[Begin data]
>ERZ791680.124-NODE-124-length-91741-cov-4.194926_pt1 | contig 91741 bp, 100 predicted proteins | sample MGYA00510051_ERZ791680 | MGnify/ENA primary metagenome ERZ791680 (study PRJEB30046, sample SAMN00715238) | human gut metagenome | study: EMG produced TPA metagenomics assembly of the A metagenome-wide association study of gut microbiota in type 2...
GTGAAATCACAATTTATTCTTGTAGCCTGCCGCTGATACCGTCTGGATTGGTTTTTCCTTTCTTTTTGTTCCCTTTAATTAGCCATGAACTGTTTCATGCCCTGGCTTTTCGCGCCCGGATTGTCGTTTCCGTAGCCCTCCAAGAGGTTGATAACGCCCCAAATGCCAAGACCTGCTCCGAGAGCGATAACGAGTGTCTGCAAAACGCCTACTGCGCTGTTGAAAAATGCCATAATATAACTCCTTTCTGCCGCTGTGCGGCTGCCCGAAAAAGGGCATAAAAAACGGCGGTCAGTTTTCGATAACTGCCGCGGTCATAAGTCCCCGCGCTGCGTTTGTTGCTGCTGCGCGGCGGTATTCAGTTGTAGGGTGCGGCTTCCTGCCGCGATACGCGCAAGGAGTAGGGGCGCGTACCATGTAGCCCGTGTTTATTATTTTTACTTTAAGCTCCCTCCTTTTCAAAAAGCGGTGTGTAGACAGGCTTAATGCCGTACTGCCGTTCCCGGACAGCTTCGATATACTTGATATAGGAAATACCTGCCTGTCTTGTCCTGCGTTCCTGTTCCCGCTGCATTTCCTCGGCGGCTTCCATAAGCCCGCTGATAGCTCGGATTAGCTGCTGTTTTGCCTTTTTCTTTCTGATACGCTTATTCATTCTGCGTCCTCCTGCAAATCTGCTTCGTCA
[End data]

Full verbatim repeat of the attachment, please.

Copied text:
>ERZ791680.124-NODE-124-length-91741-cov-4.194926_pt1 | contig 91741 bp, 100 predicted proteins | sample MGYA00510051_ERZ791680 | MGnify/ENA primary metagenome ERZ791680 (study PRJEB30046, sample SAMN00715238) | human gut metagenome | study: EMG produced TPA metagenomics assembly of the A metagenome-wide association study of gut microbiota in type 2...
GTGAAATCACAATTTATTCTTGTAGCCTGCCGCTGATACCGTCTGGATTGGTTTTTCCTTTCTTTTTGTTCCCTTTAATTAGCCATGAACTGTTTCATGCCCTGGCTTTTCGCGCCCGGATTGTCGTTTCCGTAGCCCTCCAAGAGGTTGATAACGCCCCAAATGCCAAGACCTGCTCCGAGAGCGATAACGAGTGTCTGCAAAACGCCTACTGCGCTGTTGAAAAATGCCATAATATAACTCCTTTCTGCCGCTGTGCGGCTGCCCGAAAAAGGGCATAAAAAACGGCGGTCAGTTTTCGATAACTGCCGCGGTCATAAGTCCCCGCGCTGCGTTTGTTGCTGCTGCGCGGCGGTATTCAGTTGTAGGGTGCGGCTTCCTGCCGCGATACGCGCAAGGAGTAGGGGCGCGTACCATGTAGCCCGTGTTTATTATTTTTACTTTAAGCTCCCTCCTTTTCAAAAAGCGGTGTGTAGACAGGCTTAATGCCGTACTGCCGTTCCCGGACAGCTTCGATATACTTGATATAGGAAATACCTGCCTGTCTTGTCCTGCGTTCCTGTTCCCGCTGCATTTCCTCGGCGGCTTCCATAAGCCCGCTGATAGCTCGGATTAGCTGCTGTTTTGCCTTTTTCTTTCTGATACGCTTATTCATTCTGCGTCCTCCTGCAAATCTGCTTCGTCA